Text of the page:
Traditionally speaking, all women in the U.S. were expected to assume their husband's surname after marriage. Nowadays these kinds of old-fashioned etiquette rules have fallen to the wayside. The decision to change your name after you get married is entirely up to you, but if you've decided to change it, you've got a bit of paperwork ahead of you.
As with many legal matters, rules vary by municipality, so check with your local city hall to get the specifics.
Generally, there are several steps anyone who wants to change his or her name will have to take, regardless of where they live. Use this list as a guide to get the process started.
Before the Wedding
- Tell the HR department at your place of work so they can change your email address, business cards, etc.
- Tell your friends and family that you're changing your name, just in case anyone plans on giving you a monogrammed wedding gift.
- Make your honeymoon reservations using your maiden name. You won't have a passport or drivers license in your new name yet, so you'll need your tickets to match your documentation.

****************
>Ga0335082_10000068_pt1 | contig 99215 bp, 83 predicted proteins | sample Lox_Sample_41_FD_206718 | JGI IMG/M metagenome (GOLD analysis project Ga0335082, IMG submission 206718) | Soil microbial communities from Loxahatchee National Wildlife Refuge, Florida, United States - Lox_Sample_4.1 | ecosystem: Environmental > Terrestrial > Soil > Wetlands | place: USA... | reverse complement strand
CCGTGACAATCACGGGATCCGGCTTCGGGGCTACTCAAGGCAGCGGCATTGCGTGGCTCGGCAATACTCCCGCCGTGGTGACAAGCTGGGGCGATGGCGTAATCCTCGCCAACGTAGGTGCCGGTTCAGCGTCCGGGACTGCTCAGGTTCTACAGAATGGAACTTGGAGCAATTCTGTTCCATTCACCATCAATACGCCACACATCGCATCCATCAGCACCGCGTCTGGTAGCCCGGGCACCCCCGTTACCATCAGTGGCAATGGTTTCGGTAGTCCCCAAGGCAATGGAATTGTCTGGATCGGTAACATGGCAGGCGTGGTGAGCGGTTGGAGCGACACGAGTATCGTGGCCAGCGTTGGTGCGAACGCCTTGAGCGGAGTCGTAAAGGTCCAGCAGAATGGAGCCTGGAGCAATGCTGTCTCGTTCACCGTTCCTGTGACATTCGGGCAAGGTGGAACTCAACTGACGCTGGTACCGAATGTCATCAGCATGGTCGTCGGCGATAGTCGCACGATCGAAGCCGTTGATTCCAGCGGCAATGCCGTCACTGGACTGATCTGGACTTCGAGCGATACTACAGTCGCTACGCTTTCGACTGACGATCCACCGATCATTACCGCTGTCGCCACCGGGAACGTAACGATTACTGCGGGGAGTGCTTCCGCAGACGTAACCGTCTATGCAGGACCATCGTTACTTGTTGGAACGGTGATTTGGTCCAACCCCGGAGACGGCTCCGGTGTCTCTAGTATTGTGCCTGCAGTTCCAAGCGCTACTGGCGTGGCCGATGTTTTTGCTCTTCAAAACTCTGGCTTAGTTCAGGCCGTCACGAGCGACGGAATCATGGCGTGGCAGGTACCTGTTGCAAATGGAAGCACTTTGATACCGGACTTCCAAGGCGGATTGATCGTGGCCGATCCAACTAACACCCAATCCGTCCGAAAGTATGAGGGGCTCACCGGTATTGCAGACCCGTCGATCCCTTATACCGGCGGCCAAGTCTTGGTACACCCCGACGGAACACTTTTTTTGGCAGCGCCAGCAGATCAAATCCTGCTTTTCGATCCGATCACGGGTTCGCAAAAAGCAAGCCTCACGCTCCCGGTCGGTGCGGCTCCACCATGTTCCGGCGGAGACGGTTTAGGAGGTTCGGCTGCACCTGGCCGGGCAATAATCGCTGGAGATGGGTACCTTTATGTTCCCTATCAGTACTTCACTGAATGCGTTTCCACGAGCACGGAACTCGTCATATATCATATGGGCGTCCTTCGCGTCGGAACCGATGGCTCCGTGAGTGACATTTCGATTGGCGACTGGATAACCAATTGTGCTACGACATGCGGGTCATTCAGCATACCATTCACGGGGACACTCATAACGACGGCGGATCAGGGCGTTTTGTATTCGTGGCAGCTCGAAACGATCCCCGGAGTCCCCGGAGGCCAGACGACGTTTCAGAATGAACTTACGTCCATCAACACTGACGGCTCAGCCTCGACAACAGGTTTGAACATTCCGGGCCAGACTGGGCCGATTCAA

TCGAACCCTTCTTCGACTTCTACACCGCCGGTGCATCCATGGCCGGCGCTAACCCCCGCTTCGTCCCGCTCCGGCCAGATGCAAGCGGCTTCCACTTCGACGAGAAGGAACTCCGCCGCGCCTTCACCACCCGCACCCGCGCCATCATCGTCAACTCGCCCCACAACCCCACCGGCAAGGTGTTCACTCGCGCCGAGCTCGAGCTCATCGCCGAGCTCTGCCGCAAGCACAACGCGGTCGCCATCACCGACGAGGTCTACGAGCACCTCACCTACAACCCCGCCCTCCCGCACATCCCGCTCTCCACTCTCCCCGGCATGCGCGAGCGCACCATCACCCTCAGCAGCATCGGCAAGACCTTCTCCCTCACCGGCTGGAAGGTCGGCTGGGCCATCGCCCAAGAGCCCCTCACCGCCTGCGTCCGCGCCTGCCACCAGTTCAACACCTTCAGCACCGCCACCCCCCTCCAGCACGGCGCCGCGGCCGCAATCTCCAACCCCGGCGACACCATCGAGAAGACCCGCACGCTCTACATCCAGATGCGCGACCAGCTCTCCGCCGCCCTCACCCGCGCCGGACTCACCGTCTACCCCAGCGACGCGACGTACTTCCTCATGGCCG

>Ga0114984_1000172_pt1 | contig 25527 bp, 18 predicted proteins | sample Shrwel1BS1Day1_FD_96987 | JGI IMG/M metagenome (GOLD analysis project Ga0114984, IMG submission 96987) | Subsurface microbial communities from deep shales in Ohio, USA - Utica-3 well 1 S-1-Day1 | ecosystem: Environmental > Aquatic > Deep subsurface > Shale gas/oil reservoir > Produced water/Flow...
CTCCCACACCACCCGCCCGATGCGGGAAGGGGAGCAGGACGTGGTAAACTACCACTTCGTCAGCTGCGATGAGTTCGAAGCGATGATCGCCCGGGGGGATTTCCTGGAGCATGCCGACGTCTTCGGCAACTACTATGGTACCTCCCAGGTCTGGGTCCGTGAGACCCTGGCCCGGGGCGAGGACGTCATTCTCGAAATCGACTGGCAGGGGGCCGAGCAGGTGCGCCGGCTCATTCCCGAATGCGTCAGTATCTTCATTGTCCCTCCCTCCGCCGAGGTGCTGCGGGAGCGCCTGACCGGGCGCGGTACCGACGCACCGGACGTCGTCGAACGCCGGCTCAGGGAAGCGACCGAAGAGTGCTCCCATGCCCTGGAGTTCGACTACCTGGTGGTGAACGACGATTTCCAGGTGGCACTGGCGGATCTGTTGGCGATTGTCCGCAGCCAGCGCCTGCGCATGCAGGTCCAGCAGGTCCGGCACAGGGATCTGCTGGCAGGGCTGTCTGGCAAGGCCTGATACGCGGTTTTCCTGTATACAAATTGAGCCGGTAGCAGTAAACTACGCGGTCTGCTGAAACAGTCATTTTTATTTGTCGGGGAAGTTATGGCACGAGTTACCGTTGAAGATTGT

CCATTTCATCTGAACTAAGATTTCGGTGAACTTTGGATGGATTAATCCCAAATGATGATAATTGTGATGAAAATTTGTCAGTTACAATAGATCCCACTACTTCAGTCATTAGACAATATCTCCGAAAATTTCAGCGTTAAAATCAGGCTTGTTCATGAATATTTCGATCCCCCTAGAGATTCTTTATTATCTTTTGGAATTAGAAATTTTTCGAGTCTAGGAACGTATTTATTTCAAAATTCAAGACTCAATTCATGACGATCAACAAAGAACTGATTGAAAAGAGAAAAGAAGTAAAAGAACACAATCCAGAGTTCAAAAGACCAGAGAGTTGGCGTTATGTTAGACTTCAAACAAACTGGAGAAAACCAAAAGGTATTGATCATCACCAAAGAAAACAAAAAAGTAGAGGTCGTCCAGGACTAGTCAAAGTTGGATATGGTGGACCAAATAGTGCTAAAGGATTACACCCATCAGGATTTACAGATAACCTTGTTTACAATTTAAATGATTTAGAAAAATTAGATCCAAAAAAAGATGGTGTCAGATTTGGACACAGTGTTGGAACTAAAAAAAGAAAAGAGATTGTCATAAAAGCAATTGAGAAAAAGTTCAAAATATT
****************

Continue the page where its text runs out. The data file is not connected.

After the Wedding
- Get a new social security card. Once your marriage license arrives in the mail, which usually takes a few weeks, download a form from the Social Security website. Take the completed form, the marriage license and identification to your local social security office to get a new card. If you've gotten creative with your last name, you may also need to go through more formal name change procedures.
- Get a new drivers license. Most DMVs will change it with a copy of a marriage certificate, although others require you to wait until your social security card has been changed. Check with your local DMV for their rules.
- Update any necessary paperwork. Read this name change checklist to make sure you cover all of your bases: banks, insurance policies, credit cards, passports, etc. Visit your office's HR department again with your new social security card to change your name on financial information.
- Start using it! It will sound a little funny at first, but once you start using your new last name, everyone else will catch on. Don't be afraid to courteously correct people when they erroneously use your maiden name.